1. After publishing this post, I had an epiphany and increased the back shoulders by a ton instead of adding ease though the back raglan seams. Most of the back and sleeve wrinkles disappeared! Now I just need to translate all of my fit adjustments to the ALL pattern pieces and then I’ll finally get to work with my fabric!

      1. Yeah, I saw your Instagram post later! It looks like it fits perfectly now! Funny how one issue influences the fit all around so you don’t know where to start! Glad you can start the fun part with your fashion fabric now!
        (Also: I started watching Sons of Anarchy and Tara/Maggie Siff really reminds me of you!)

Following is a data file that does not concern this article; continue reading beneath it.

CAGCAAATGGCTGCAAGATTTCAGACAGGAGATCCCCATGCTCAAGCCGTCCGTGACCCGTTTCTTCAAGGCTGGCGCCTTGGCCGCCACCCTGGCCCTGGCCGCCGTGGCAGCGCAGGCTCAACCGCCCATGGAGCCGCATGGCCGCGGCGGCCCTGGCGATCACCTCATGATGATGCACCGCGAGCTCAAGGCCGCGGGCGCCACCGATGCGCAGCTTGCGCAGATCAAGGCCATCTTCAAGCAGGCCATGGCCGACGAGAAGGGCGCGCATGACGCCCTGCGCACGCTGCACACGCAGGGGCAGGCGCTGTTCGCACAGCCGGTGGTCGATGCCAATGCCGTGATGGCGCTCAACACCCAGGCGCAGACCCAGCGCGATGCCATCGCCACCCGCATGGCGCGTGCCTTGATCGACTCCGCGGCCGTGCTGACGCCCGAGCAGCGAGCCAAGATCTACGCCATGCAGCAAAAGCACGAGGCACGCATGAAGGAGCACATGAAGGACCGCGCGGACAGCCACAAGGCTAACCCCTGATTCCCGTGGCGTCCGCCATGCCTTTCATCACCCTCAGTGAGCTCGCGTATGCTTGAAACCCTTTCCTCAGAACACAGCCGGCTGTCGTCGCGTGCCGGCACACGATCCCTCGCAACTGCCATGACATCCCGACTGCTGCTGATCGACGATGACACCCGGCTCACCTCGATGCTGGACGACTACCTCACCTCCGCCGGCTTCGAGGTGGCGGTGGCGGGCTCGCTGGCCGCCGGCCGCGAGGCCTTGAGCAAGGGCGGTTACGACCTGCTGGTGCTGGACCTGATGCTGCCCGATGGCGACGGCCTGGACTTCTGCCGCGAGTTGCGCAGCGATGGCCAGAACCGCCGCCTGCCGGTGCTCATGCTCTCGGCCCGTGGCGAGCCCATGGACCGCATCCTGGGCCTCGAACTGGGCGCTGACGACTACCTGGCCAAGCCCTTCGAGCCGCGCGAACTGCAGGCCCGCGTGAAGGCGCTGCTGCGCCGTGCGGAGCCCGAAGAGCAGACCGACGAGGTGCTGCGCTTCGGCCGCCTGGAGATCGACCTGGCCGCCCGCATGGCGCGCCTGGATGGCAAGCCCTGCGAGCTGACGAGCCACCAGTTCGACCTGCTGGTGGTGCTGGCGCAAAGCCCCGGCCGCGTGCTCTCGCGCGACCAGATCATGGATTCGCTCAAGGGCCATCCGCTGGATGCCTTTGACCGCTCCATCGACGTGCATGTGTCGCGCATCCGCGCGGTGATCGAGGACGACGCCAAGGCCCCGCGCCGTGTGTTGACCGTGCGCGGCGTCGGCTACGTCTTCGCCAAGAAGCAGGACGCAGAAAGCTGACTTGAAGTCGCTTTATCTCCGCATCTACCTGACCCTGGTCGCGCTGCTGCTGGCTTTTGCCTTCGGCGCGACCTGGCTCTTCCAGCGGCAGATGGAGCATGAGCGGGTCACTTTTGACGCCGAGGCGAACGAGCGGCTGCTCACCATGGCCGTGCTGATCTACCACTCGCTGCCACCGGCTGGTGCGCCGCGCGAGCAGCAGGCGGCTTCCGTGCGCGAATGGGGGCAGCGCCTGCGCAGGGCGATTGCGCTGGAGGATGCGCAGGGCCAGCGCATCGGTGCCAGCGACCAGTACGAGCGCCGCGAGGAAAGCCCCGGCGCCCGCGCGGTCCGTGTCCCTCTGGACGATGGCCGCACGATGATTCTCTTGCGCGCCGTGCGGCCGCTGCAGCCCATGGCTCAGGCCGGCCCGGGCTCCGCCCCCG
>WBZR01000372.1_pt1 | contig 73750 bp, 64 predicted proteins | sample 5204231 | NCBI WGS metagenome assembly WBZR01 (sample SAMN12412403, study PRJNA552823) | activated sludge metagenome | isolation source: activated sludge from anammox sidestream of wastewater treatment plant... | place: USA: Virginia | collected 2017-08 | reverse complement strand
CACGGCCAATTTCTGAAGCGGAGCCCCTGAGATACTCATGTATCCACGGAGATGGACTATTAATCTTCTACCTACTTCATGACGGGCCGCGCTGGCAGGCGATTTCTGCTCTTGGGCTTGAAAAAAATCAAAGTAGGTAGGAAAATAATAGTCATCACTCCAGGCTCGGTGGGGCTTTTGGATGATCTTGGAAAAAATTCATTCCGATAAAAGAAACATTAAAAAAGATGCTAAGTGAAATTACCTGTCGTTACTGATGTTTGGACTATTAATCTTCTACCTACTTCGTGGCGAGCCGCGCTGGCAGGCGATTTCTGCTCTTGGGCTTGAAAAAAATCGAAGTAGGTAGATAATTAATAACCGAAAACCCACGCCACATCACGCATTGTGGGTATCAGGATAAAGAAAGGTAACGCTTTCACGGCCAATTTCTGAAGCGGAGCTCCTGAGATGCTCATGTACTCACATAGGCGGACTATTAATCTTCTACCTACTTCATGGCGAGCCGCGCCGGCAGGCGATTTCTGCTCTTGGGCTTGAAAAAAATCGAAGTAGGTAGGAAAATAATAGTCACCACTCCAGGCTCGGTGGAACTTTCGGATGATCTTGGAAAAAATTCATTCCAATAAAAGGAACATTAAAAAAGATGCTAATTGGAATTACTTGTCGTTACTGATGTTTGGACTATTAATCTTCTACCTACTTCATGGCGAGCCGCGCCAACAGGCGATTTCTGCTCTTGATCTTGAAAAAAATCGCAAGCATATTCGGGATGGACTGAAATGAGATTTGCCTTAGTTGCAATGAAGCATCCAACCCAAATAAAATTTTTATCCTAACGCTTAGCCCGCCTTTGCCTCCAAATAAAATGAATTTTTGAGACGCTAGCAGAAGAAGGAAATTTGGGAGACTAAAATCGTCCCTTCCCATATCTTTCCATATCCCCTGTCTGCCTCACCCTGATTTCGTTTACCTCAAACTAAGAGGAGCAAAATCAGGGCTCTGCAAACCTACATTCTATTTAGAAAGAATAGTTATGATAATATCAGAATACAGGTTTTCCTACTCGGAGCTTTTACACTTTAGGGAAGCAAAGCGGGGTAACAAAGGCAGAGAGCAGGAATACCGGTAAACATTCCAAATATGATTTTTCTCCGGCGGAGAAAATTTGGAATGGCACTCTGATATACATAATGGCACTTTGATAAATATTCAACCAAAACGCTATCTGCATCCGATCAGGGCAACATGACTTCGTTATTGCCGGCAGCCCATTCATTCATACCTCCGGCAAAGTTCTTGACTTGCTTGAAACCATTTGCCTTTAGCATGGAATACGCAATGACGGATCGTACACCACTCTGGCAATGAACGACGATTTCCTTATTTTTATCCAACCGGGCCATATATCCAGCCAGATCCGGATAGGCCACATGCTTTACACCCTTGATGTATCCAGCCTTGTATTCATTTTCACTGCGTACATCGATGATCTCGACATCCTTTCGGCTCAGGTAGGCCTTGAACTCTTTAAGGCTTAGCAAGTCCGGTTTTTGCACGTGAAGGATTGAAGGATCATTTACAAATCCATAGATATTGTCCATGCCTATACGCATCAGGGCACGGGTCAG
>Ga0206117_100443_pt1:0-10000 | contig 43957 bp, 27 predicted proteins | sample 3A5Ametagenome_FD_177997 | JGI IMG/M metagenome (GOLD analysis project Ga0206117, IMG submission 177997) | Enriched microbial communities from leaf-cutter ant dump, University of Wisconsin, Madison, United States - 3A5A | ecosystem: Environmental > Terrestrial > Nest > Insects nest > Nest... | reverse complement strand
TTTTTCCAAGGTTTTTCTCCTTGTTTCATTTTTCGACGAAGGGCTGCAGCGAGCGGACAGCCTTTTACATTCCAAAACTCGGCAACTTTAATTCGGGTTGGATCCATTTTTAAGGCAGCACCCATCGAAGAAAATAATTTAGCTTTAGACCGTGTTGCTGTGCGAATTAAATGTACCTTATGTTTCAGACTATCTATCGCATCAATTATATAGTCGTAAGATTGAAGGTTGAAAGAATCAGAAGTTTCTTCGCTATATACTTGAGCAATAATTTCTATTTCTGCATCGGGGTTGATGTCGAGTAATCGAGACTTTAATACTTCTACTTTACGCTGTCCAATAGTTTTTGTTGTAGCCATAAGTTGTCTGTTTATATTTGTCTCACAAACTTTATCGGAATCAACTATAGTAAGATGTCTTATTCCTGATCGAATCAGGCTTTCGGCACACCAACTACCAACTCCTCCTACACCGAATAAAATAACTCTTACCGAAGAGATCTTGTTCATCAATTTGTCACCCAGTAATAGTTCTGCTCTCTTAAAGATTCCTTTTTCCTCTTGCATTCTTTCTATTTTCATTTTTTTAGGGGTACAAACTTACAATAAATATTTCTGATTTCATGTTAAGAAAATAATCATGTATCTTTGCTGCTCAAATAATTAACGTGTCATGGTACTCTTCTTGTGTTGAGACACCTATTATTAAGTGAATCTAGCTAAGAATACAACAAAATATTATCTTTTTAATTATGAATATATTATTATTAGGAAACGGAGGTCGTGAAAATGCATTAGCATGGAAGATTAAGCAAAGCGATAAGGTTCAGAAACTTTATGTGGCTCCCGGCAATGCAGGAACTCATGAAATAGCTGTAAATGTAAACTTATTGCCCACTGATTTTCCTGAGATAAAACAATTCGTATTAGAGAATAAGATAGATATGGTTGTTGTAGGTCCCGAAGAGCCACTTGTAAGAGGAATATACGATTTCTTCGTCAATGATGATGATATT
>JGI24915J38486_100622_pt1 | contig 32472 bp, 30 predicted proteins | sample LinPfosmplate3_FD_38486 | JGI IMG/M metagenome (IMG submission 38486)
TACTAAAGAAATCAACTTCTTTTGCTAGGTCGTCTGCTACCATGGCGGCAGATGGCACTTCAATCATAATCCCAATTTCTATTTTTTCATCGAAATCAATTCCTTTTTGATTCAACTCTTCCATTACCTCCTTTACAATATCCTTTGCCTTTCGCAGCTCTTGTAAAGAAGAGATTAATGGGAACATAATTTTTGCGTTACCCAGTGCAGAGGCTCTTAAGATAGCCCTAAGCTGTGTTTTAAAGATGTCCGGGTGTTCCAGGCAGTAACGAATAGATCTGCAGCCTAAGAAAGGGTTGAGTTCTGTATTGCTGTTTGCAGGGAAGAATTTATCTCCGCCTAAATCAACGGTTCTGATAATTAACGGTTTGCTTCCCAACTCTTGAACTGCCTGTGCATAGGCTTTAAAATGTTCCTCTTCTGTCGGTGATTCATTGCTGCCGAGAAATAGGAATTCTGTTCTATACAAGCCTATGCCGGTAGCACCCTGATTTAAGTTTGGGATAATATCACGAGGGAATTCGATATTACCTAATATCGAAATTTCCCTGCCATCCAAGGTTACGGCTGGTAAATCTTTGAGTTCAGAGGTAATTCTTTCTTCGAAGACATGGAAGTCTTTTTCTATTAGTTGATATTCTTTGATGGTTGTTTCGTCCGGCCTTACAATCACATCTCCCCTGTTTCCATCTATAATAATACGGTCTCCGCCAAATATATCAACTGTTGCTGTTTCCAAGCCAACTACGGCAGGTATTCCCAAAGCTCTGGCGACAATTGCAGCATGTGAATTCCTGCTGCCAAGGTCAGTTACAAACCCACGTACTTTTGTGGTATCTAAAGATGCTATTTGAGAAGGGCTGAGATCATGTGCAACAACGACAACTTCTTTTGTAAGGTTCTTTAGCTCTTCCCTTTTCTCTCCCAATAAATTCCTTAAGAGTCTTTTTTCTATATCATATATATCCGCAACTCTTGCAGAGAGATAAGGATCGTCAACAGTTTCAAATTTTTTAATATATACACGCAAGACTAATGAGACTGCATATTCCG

2. Seriously! I’m learning that I should always start with the shoulders.

        It’s funny, I googled her after reading your comment and I remember her from Mad Men (and wouldn’t have thought we looked anything alike). But I can see it more with her hair down and in modern clothing – thanks!

  24. I also need to make a transitional jacket. And a wool winter coat for that matter. All I have are summer jackets and a winter puffer. I love the striped bias on your jacket. think the fit looks pretty good considering there is no dart shaping in the front. Your sewing is impeccable!

    1. Thanks, Grace! I think I was mostly surprised when that front wrinkle showed up when it wasn’t visible in the muslin. Do you think you’ll add a coat and/or jacket project to your list?

  25. I love this jacket! Made it myself a couple of years ago and added a lining as well! Finding the trim was a bit tricky for me, I love what you did with bias tape!